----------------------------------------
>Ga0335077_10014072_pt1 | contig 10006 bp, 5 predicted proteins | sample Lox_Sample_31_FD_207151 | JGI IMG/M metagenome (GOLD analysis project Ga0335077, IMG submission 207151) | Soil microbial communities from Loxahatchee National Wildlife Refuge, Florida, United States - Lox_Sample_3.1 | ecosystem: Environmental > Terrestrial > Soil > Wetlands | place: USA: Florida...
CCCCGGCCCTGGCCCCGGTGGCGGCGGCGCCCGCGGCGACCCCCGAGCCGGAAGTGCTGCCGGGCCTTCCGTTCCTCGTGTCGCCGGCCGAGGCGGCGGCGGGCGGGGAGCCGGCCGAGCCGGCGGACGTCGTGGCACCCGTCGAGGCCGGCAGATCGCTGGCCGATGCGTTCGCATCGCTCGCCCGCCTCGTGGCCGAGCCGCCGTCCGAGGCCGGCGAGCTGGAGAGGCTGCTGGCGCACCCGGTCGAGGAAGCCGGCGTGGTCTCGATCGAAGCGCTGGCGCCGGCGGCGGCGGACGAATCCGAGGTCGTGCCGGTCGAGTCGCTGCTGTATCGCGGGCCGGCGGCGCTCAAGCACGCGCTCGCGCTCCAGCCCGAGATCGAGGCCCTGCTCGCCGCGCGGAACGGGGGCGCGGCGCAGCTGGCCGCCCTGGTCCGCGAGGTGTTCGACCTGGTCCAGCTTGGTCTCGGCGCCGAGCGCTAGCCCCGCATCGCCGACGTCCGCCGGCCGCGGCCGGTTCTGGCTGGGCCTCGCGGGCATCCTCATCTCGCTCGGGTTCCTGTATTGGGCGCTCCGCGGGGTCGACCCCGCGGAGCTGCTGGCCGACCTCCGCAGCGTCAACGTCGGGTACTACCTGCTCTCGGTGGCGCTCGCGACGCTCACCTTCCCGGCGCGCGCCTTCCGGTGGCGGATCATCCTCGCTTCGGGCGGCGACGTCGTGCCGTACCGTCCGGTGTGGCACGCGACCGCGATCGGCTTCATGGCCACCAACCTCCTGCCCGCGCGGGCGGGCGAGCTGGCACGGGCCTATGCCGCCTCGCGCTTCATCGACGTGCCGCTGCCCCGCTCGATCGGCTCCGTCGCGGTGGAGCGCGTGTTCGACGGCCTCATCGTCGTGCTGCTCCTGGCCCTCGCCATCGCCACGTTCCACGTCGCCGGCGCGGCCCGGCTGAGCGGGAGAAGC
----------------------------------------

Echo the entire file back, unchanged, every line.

>Ga0335077_10014072_pt1 | contig 10006 bp, 5 predicted proteins | sample Lox_Sample_31_FD_207151 | JGI IMG/M metagenome (GOLD analysis project Ga0335077, IMG submission 207151) | Soil microbial communities from Loxahatchee National Wildlife Refuge, Florida, United States - Lox_Sample_3.1 | ecosystem: Environmental > Terrestrial > Soil > Wetlands | place: USA: Florida...
CCCCGGCCCTGGCCCCGGTGGCGGCGGCGCCCGCGGCGACCCCCGAGCCGGAAGTGCTGCCGGGCCTTCCGTTCCTCGTGTCGCCGGCCGAGGCGGCGGCGGGCGGGGAGCCGGCCGAGCCGGCGGACGTCGTGGCACCCGTCGAGGCCGGCAGATCGCTGGCCGATGCGTTCGCATCGCTCGCCCGCCTCGTGGCCGAGCCGCCGTCCGAGGCCGGCGAGCTGGAGAGGCTGCTGGCGCACCCGGTCGAGGAAGCCGGCGTGGTCTCGATCGAAGCGCTGGCGCCGGCGGCGGCGGACGAATCCGAGGTCGTGCCGGTCGAGTCGCTGCTGTATCGCGGGCCGGCGGCGCTCAAGCACGCGCTCGCGCTCCAGCCCGAGATCGAGGCCCTGCTCGCCGCGCGGAACGGGGGCGCGGCGCAGCTGGCCGCCCTGGTCCGCGAGGTGTTCGACCTGGTCCAGCTTGGTCTCGGCGCCGAGCGCTAGCCCCGCATCGCCGACGTCCGCCGGCCGCGGCCGGTTCTGGCTGGGCCTCGCGGGCATCCTCATCTCGCTCGGGTTCCTGTATTGGGCGCTCCGCGGGGTCGACCCCGCGGAGCTGCTGGCCGACCTCCGCAGCGTCAACGTCGGGTACTACCTGCTCTCGGTGGCGCTCGCGACGCTCACCTTCCCGGCGCGCGCCTTCCGGTGGCGGATCATCCTCGCTTCGGGCGGCGACGTCGTGCCGTACCGTCCGGTGTGGCACGCGACCGCGATCGGCTTCATGGCCACCAACCTCCTGCCCGCGCGGGCGGGCGAGCTGGCACGGGCCTATGCCGCCTCGCGCTTCATCGACGTGCCGCTGCCCCGCTCGATCGGCTCCGTCGCGGTGGAGCGCGTGTTCGACGGCCTCATCGTCGTGCTGCTCCTGGCCCTCGCCATCGCCACGTTCCACGTCGCCGGCGCGGCCCGGCTGAGCGGGAGAAGC